Town councils’ support Monmouth man's 999 campaign

GAINING SUPPORT: Matthew Davies at the Senedd

GAINING SUPPORT: Matthew Davies at the Senedd

First published in Gwent news South Wales Argus: Photograph of the Author by

A MONMOUTH-based ambulance campaigner is gaining support in his calls for a cross-party scrutiny inquiry into the Welsh Ambulance Service.

Matthew Davies, whose mum, Jacqueline, died in January 2011 following a more than 40-minute wait for an ambulance, has won the support of Chepstow and Monmouth town councils.

He asked both councils to write to the health and social care committee at the National Assembly and said an inquiry must focus on shortcomings in accountability and transparency, together with performance targets and budgeting challenges.

Mr Davies, who handed in a petition to the Senedd in February last year calling for scrutiny into ambulance services in rural Wales, wants his points to be considered once the current review announced late last year by health minister Lesley Griffiths, and an audit of the Welsh Ambulance Services NHS Trust have been completed.

His call comes as ambulance response times deteriorated across Gwent in December as the service struggled to cope with extra demand.

Ambulance crews have a 60 per cent target for responding to category A calls (immediately life-threatening) within eight minutes.

Monmouthshire’s category A response rate has fluctuated in recent months, the latest figure, for December, being 54 per cent.

Performance against the target in the county reflects a Wales-wide deterioration.

The all-Wales figure for December was 56.1 per cent.

Mr Davies said: “I want to know what’s going on in the service and that can only happen through a crossparty inquiry. There’s no reason why Lesley Griffiths’ review will be any different from previous ones.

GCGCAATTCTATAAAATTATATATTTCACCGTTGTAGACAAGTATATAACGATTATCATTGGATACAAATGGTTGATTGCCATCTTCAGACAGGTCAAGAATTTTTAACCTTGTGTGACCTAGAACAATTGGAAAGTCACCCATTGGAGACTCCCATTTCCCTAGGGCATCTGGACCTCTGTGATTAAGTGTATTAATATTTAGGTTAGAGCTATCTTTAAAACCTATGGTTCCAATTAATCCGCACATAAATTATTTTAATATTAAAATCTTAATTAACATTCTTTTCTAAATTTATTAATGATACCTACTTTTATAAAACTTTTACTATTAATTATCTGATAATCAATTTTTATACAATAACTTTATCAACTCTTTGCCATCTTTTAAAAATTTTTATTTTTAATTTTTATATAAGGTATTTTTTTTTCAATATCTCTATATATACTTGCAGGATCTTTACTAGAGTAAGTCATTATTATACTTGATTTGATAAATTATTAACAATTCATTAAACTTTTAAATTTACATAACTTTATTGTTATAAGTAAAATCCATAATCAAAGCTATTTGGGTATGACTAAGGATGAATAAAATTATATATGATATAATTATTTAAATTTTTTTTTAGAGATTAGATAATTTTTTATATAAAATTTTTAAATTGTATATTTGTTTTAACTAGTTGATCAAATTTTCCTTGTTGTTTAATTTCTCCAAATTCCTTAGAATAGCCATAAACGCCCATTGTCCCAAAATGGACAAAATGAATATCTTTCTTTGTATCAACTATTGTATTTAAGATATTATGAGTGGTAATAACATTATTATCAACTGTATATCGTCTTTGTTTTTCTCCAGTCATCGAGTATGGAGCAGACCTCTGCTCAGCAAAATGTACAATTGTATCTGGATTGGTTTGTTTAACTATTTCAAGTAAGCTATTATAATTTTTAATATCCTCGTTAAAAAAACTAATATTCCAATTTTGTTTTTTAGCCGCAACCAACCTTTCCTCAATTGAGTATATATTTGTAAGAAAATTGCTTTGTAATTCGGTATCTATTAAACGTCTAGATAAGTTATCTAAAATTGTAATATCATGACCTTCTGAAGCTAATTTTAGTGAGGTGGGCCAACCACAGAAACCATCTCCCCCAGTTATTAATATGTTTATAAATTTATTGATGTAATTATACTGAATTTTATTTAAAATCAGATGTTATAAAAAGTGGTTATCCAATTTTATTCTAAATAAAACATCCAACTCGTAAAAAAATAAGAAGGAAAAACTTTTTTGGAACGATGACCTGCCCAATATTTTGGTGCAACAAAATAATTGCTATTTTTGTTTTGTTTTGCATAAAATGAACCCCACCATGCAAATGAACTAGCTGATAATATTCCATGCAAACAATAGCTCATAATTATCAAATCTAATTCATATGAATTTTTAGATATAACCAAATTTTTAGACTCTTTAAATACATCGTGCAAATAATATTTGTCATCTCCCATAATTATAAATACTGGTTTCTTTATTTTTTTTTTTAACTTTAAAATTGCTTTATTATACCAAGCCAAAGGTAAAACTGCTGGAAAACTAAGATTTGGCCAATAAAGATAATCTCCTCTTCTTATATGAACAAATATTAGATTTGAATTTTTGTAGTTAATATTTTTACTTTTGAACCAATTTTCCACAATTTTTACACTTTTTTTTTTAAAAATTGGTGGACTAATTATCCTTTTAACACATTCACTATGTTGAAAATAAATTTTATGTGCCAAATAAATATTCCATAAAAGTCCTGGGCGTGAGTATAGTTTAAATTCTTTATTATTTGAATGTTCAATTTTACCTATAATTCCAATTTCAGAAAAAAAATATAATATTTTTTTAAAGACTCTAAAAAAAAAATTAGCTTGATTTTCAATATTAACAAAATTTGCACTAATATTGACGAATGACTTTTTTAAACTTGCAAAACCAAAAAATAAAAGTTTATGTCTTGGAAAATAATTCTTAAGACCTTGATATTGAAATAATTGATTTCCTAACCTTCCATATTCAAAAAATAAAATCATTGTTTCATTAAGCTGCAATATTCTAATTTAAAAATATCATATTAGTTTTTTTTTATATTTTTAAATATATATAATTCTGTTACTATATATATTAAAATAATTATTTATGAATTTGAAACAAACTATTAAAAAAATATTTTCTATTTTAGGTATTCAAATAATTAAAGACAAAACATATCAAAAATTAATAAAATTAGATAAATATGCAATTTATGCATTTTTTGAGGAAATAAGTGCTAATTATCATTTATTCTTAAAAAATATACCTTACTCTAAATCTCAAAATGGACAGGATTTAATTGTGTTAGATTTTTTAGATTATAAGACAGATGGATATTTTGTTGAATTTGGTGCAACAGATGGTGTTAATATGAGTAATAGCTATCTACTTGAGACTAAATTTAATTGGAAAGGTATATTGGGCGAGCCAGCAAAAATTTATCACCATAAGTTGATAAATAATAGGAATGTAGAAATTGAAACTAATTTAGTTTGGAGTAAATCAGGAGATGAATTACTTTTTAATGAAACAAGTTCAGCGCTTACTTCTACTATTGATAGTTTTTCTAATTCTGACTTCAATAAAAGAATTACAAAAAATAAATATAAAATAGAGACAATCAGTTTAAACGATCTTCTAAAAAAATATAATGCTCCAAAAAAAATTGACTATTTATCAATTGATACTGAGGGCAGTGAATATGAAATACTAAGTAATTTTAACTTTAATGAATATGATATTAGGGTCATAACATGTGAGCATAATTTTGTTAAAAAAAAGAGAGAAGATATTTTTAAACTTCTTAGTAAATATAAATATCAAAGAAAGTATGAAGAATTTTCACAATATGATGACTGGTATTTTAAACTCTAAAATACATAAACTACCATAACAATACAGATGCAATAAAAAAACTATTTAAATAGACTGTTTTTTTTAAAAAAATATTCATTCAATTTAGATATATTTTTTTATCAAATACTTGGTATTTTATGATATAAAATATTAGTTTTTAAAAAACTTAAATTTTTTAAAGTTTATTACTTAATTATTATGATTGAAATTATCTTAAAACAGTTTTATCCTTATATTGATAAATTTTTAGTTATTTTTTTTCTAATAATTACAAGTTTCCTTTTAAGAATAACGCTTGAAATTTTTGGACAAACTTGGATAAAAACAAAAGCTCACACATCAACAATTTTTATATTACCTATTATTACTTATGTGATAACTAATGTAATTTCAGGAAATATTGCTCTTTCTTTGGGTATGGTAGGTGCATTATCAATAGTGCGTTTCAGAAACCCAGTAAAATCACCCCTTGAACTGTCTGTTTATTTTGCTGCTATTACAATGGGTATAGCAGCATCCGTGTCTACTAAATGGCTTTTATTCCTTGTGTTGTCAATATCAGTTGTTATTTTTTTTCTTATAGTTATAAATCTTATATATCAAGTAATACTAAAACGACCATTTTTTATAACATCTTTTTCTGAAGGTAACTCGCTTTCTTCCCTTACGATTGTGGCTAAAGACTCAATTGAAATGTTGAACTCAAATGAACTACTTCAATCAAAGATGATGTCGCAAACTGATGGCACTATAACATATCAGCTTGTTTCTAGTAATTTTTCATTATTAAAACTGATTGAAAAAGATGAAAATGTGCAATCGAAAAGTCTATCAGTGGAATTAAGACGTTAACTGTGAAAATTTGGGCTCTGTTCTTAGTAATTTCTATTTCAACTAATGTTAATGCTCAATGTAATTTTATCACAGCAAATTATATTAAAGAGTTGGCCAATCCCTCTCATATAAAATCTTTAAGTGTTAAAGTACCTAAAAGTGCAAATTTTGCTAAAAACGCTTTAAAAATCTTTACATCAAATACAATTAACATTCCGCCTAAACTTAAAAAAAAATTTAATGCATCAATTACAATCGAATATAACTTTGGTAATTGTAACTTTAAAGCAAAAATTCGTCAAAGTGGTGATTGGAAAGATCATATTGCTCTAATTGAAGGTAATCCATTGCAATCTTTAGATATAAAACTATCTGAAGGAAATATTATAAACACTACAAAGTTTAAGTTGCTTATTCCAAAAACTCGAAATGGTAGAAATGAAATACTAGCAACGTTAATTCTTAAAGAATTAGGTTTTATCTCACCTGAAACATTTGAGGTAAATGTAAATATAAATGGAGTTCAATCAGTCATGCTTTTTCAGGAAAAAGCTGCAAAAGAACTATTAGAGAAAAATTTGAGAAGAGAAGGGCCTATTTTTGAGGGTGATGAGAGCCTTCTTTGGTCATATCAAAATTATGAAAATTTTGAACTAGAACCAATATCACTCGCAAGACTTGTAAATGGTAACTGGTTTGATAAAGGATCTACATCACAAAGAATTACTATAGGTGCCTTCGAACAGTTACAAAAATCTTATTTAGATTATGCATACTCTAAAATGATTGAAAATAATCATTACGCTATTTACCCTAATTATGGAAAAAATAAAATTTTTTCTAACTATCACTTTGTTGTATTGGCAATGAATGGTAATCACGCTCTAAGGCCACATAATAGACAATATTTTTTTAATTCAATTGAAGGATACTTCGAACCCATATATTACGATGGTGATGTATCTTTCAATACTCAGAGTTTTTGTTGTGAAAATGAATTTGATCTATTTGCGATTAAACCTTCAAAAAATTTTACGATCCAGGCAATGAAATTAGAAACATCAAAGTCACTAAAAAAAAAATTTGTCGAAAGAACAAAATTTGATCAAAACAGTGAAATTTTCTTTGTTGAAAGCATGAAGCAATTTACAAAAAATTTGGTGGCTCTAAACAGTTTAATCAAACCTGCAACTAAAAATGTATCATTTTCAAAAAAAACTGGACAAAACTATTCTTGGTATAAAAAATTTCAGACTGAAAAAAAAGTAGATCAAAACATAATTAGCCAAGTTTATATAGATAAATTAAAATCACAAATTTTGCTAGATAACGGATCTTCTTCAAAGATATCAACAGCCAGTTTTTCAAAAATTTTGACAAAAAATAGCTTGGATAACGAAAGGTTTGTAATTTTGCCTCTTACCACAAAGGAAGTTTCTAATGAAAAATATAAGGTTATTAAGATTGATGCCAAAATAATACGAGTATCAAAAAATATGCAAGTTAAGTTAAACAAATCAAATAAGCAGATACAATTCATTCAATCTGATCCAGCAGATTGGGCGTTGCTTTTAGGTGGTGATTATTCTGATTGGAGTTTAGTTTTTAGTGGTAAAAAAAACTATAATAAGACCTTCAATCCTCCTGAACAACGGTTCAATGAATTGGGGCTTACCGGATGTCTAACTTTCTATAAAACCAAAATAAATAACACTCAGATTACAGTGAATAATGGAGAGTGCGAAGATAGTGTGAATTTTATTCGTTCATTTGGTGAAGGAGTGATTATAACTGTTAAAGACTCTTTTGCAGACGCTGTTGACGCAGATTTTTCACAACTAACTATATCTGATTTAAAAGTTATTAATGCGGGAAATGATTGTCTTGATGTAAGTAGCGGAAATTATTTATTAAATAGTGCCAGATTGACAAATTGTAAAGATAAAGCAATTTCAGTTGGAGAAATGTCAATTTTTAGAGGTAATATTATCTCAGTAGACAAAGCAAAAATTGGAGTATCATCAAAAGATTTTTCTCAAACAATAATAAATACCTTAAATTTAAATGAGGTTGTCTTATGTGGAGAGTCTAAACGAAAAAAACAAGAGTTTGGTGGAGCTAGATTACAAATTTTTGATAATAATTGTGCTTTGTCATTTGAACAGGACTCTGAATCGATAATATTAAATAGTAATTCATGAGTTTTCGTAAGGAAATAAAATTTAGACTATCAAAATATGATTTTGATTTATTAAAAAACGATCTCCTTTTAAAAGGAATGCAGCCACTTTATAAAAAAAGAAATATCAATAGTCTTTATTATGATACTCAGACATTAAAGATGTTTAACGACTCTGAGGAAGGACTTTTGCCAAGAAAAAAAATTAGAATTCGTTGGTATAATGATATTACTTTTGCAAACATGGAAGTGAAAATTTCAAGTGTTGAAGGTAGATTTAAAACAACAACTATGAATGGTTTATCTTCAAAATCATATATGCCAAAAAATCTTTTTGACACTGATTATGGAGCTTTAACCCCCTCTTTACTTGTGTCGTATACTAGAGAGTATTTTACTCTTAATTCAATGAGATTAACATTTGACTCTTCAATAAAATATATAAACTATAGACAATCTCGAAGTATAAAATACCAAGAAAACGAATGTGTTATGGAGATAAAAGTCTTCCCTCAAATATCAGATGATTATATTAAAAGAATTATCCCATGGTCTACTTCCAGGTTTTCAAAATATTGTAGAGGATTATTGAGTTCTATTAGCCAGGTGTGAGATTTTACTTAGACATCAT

“I’m not here to blast the service, I don’t want what happened to me happening to anyone else,” said Mr Davies.

The chairman of the Assembly’s health and social care committee, Mark Drakeford, said he would ensure it considers whether the matter should be added to a list of future inquiries, but the initial reviews had to be carried out first.

Mr Davies is due to meet Abergavenny town councillors at the end of the month.

● Jacqueline Davies, 49, from Monmouth, died in hospital of hypoxic brain injury and probable pneumonia on January 20, 2011, after collapsing at her home nine days earlier.

An inquest was told that bad weather, problems handing over patients at A&E departments, and high numbers of calls meant there were no ambulances available to attend Ms Davies, and emergency services took more than 40 minutes to reach her.

Deputy assistant coroner for Bridgend and Glamorgan Valleys Wayne Griffiths recorded a narrative verdict.

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